SOME have supposed that Paul's epistles to the Thessalonians were written from Athens, but it seems much more probable that they were written during his long stay in Corinth, and while he was suffering under the fierce persecutions that were brought upon him there. Paul's love for the brethren at Thessalonica was very ardent. In speaking of his labors among them, he says "We were willing to have imparted unto you, not the gospel of God only, but also our own souls, because ye were dear unto us." Again, they were among some of the fiercest persecutors that the apostle had met, and his anxiety for them was the greater on that account. He had greatly desired to see them, and more than once had purposed to make them a visit; but to use his own words, "Satan hindered." Finding that he could not go himself, he sent Timothy to establish and comfort them. When Timothy returned, he gave such a good report of their faith and charity, and of their desire to see Paul, that, although he was in the midst of affliction and distress, he was greatly comforted. He says: "For now we live, if ye stand fast in the Lord." It seems that Paul's heart was so drawn out toward them, that he felt constrained to talk to them by letter, since he could not be with them in person. He wanted to express his love and gratitude for their constancy under afflictions and tribulation; he wanted to encourage them to persevere in well-doing; and, furthermore, he wished to correct some errors of doctrine into which they were falling.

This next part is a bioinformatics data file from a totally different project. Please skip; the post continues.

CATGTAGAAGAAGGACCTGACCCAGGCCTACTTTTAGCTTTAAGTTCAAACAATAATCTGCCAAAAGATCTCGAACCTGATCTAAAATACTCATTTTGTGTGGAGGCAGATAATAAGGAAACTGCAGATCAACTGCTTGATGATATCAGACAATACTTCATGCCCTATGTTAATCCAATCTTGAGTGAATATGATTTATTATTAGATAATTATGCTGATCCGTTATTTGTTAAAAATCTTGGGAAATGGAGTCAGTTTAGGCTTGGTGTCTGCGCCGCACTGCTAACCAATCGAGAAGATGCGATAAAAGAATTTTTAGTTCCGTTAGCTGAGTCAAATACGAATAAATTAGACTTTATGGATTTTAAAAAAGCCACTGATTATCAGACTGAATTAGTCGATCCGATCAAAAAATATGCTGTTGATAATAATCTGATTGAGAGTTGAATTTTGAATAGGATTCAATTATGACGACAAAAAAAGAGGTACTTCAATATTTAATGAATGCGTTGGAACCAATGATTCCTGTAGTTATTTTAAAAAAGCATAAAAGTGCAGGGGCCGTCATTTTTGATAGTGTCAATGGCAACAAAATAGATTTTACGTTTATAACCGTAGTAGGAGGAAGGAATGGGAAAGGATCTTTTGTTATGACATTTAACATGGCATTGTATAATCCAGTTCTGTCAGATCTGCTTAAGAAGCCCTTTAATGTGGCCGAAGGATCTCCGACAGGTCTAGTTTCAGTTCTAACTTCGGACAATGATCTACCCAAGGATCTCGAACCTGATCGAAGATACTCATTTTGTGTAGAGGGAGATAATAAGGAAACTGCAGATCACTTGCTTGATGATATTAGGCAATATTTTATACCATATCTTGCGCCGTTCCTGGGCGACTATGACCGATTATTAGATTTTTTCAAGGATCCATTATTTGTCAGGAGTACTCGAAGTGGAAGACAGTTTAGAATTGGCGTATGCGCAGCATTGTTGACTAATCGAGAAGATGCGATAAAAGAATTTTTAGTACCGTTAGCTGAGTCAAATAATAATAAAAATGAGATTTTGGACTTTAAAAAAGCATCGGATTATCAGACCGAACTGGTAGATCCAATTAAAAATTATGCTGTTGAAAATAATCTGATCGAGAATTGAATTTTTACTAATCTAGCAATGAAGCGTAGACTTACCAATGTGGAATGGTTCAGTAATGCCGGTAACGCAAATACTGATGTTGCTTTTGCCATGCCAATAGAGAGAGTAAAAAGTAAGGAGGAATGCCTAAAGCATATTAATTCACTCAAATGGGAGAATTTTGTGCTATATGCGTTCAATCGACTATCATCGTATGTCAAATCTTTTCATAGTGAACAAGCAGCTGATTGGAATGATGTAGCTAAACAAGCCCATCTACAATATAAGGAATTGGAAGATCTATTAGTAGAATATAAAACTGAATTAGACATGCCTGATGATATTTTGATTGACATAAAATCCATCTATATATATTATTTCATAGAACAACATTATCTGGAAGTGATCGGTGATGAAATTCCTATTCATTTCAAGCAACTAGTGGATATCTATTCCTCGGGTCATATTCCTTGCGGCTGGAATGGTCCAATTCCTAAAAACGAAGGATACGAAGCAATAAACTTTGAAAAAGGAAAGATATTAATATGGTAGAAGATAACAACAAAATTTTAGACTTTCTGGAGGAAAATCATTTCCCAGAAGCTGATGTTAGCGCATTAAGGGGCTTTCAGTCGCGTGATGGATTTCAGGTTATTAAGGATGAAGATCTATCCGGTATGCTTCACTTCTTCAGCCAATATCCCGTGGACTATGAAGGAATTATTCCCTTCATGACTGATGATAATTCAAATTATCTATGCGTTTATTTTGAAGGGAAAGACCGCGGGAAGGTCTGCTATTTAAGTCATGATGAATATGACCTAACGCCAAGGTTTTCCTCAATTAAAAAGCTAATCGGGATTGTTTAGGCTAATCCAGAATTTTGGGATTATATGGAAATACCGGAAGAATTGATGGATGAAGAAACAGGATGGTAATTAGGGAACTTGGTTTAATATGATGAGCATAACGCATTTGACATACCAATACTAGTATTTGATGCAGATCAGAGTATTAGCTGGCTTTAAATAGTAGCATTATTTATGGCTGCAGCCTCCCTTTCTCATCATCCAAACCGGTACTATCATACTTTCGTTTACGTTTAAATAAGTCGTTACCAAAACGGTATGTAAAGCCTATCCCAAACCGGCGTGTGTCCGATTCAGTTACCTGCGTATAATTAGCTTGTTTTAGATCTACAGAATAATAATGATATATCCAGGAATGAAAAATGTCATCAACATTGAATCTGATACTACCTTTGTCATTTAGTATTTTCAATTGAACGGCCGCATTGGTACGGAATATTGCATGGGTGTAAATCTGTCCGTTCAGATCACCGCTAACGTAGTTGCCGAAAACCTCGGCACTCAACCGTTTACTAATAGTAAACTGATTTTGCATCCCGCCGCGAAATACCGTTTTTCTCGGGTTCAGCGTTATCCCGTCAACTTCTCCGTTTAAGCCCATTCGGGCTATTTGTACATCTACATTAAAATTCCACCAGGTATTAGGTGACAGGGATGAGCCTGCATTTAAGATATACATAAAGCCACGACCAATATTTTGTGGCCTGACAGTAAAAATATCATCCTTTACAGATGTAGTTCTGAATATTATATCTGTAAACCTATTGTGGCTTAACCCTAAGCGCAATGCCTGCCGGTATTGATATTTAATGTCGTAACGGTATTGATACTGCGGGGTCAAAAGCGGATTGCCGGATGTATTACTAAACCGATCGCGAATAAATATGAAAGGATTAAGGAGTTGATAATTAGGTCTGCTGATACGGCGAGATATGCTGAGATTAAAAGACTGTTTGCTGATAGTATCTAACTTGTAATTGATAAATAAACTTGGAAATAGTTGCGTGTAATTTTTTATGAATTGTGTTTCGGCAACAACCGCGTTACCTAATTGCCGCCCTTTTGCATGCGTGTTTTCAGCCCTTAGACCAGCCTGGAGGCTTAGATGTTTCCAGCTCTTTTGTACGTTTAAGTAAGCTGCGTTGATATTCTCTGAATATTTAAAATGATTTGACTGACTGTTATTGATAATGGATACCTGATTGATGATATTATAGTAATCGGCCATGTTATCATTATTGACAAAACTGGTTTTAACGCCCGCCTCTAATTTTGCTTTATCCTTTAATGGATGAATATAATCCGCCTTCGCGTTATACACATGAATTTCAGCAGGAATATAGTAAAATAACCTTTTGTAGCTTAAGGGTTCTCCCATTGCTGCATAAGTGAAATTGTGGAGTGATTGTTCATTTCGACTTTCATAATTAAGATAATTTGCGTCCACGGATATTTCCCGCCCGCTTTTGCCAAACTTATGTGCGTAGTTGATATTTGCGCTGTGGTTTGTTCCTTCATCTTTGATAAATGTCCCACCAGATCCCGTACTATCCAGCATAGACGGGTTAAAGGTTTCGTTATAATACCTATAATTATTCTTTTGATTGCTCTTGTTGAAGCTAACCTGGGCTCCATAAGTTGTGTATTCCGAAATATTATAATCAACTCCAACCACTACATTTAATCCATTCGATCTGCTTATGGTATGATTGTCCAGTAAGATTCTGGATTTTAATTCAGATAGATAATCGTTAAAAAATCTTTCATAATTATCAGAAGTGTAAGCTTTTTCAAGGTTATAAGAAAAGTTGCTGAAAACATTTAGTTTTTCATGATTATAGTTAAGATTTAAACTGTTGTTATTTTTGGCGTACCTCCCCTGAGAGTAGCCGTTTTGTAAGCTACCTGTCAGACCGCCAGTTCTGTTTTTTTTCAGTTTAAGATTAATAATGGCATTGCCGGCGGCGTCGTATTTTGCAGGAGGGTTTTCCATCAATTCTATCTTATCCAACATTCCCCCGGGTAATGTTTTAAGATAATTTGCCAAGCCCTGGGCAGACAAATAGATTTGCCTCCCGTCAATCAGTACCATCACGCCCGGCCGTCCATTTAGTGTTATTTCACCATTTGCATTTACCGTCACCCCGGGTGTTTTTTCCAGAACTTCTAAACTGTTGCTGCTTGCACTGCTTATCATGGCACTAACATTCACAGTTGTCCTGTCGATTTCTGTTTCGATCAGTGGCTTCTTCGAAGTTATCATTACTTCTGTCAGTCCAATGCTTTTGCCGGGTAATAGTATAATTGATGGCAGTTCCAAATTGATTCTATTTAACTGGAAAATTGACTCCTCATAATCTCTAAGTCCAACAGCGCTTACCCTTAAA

In opening his letter, he associates with himself Silvanus and Timothy.  First, he invokes the blessing of God upon them, and assures them that their work of faith, their labor of love, and their patient hope in the Lord Jesus, is constantly borne in mind; that he remembers them in his prayers, and thanks God for giving him such good fruit of his labor.  He reminds them how the power of God attended his preaching when he was among them, praises them for receiving the truth under affliction, and for being an example to all about them. He says: "For you sounded out the Word of the Lord, not only in Macedonia and Achaia, but also in every place your faith to God ward is spread abroad." He says it had not been necessary for him to speak of his own work among them; for all the people about them bore witness of their turning from their idols to serve the living and true God, and that they were waiting for his Son from heaven, even Jesus Christ, who has been raised from the dead. Paul then calls attention to the circumstances under which he came among them. Although he and Silas had just been imprisoned at Philippi, they were none the less bold in speaking the gospel at Thessalonica; neither did they modify the truth, or speak flattering words for the sake of pleasing men and thus escaping persecution. He says: "Nor of men sought we glory, neither of you, nor yet of others; but we were gentle among you, even as a nurse cherisheth her children."  After further calling them to witness to the meekness and faithfulness with which he and Silas had labored among them, he praises God that they received the truth as coming from God himself.  He says that in their endurance under persecution, they have imitated the example of the churches of God in Judea. He tells them that they have suffered from their own countrymen the same things that the churches in Judea have suffered from the Jews.